Additional vocalizations of Rufous-necked Wood-Rail are described as "a cluck and kik in alarm" (ffrench 1991). Kessler (in Parker et al. 1995) also reported a clicking sound from an adult with downy chicks, and a series of grunts and squeaks from a second adult that confronted Kessler while the other adult led the chicks away.

Additional audio recordings of vocalizations of Rufous-necked Wood-Rail can be heard at Macaulay Library and at xeno-canto.

Nonvocal Sounds

None reported.

Detailed Description (appearance)

The following description is based on Wetmore (1965) and on Taylor (1998):

Adult: Sexes similar. Head, neck and breast rufous brown. Nape and extreme upper back gray. Back and scapulars olive brown or greenish olive. Primary coverts greenish olive, washed with cinnamon rufous basally. Primaries chestnut or cinnamon rufous; secondaries more greenish olive. Rump, tail, flanks, and undertail coverts black. Throat white. Belly grayish brown. Underwing coverts white, barred with black.

Juvenile: Much duller. Forecrown to nape buffy brown to grayish brown, tinged with cinnamon. Upperparts otherwise as in adult, but paler and duller. Sides of head, and chin to upper neck, pale buffy brown to dirty white, strongly washed with vinaceous cinnamon. Rest of underparts buffy brown, washed with ochre cinnamon. Lower flanks to undertail coverts deep brownish olive.

Bare Parts

Iris: orange brown

Bill: greenish yellow, darker towards the tip

Tarsi and toes: dull red

Bare parts color data from Wetmore (1965).

Measurements

Total length: 29-31.5 cm (Howell and Webb 1995, Ridgely and Greenfield 2001b), 33 cm (Hilty 2003)

Linear measurements (from Ridgway and Friedmann 1941):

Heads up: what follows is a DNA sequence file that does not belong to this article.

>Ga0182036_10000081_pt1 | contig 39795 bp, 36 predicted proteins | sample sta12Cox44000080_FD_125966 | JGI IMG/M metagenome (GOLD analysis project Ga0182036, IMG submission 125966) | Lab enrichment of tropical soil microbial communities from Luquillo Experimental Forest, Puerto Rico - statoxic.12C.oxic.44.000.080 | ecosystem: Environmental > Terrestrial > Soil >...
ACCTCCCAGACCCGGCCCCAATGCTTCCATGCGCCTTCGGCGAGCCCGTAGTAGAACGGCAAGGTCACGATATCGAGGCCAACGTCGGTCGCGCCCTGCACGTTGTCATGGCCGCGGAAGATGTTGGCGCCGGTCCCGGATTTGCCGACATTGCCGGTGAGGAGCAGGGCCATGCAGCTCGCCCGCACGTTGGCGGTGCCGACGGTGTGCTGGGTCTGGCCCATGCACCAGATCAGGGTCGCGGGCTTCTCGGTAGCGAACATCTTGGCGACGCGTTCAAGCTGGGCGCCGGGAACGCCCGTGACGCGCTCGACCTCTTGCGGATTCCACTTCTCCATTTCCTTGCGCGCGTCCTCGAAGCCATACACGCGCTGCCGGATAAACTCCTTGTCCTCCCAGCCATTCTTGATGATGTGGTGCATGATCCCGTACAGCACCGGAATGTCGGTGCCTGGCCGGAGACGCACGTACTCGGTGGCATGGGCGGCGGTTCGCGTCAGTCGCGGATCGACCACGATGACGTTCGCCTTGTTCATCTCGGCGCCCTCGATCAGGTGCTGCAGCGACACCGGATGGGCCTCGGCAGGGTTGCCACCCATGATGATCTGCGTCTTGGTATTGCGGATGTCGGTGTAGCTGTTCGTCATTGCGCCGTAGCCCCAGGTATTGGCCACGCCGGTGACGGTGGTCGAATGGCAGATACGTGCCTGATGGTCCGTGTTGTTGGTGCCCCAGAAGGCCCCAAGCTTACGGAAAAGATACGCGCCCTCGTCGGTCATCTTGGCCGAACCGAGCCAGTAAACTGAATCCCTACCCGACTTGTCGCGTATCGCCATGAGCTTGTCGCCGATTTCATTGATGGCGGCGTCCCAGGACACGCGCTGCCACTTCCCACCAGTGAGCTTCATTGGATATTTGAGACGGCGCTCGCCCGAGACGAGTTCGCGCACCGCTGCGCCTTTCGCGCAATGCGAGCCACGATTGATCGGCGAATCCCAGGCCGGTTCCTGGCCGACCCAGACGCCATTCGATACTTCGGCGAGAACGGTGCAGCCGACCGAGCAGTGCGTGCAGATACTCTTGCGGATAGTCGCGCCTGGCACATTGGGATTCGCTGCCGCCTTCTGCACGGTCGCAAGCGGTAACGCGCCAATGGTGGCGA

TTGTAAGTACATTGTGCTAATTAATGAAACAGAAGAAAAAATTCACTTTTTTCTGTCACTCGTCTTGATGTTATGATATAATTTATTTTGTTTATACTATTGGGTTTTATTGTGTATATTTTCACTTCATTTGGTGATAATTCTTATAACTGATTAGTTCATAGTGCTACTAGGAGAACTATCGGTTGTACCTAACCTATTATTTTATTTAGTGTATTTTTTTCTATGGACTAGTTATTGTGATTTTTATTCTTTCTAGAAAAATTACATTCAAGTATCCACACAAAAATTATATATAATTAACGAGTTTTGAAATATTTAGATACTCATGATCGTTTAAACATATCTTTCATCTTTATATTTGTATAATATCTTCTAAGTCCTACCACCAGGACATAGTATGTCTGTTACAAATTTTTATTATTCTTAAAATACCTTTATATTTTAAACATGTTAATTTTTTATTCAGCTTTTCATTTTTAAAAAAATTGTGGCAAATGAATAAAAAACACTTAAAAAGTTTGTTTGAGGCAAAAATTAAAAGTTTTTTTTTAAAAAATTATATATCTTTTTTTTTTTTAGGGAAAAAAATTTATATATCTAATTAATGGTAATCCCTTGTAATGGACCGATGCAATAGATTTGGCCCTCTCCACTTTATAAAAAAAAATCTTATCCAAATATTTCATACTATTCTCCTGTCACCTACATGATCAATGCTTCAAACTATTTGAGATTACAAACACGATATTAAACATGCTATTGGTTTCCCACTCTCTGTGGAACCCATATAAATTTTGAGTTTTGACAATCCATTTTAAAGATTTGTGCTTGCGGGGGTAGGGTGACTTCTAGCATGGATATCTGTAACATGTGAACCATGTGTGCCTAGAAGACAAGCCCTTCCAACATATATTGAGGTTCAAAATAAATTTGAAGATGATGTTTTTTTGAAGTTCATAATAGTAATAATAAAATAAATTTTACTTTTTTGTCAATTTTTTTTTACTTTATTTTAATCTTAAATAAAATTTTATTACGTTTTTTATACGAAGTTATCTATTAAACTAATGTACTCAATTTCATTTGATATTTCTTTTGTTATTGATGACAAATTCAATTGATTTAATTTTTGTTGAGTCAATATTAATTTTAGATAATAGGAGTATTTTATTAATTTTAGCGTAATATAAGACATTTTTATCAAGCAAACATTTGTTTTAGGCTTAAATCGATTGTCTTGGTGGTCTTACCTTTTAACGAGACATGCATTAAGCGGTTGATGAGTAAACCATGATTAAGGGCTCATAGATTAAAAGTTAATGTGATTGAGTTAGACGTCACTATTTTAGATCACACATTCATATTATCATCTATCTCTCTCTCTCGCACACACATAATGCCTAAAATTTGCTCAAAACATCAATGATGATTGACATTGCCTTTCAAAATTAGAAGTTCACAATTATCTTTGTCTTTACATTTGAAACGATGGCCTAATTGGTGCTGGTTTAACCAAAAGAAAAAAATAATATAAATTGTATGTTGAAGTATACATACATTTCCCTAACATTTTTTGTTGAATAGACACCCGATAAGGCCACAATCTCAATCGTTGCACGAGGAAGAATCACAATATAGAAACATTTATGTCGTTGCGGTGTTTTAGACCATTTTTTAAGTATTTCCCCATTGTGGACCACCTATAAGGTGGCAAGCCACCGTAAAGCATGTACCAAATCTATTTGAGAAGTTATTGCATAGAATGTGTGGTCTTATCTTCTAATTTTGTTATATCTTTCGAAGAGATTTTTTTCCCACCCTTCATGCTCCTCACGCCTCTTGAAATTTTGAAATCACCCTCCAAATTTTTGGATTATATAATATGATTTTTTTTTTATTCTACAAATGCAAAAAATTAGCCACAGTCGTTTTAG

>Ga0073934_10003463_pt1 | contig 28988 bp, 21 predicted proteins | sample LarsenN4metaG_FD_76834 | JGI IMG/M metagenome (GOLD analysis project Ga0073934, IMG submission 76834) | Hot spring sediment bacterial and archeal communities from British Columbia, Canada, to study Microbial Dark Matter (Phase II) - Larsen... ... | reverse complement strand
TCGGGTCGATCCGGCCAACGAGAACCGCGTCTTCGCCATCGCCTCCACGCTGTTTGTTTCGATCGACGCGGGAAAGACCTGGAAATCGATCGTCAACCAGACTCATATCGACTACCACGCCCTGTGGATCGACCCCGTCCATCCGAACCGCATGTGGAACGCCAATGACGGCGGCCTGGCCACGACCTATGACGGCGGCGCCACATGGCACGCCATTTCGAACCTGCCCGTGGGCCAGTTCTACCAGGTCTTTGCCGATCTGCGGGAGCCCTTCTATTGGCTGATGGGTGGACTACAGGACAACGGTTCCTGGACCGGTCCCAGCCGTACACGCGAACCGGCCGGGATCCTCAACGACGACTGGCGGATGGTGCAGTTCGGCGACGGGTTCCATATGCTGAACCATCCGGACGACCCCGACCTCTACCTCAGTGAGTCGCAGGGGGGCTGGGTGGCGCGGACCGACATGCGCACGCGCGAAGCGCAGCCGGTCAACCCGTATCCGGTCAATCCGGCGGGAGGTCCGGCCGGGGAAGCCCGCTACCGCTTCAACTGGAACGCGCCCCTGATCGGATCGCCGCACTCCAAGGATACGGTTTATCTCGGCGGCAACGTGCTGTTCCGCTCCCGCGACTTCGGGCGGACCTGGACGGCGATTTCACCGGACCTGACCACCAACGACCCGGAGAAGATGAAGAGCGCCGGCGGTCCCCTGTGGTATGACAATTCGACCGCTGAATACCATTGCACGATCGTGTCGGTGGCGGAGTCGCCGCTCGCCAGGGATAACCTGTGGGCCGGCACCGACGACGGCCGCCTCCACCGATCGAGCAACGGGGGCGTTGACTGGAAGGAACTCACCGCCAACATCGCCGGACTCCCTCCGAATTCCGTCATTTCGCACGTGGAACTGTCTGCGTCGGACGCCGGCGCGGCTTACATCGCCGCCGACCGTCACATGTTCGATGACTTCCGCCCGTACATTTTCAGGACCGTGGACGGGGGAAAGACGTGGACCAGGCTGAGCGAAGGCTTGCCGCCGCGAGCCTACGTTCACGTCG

male (n = 18)

wing length: mean 169 mm (range 163-174 mm)

tail length: mean 58.3 mm (range 53-63.0 mm)

bill length (exposed culmen): mean 43.7 mm (range 39.5-46 mm)

tarsus length: mean 59.5 mm (range 52.5-63 mm)

female (n = 13)

wing length: mean 163.6 mm (range 145.5-170 mm)

tail length: mean 57.3 mm (range 47-62.5 mm)

bill length (exposed culmen): mean 42.2 mm (range 37.5-46 mm)

tarsus length: mean 57.6 mm (range 50-60.5 mm)

Mass: male, 302 g, 327 g (n = 2; Haverschmidt 1968)

Molts

Apparently undescribed.

Geographic Variation

Aramides axillaris is monotypic.

Systematics

Described as Aramides axillaris Lawrence 1863; type locality Barranquilla, Colombia

Phylogenetic analysis of DNA sequence data (from both mitochondrial and nuclear genes) confirms that the genus Aramides is monophyletic (based on a sample of four out of the seven species of the genus), and that axillaris may be sister to Aramides mangle (Little Wood-Rail) (Garcia-R. et al. 2014). The genus Aramides in turn is sister to Amaurolimnas concolor (Uniform Crake); the two genera are sister to a clade composed of Pardirallus, Neocrex, and "Porzana" albicollis (Ash-throated Crake) (Garcia-R. et al. 2014). 

Recommended Citation

Boyer, Emma. 2014. Rufous-necked Wood-Rail (Aramides axillaris), Neotropical Birds Online (T. S. Schulenberg, Editor). Ithaca: Cornell Lab of Ornithology; retrieved from Neotropical Birds Online: http://neotropical.birds.cornell.edu/portal/species/overview?p_p_spp=137396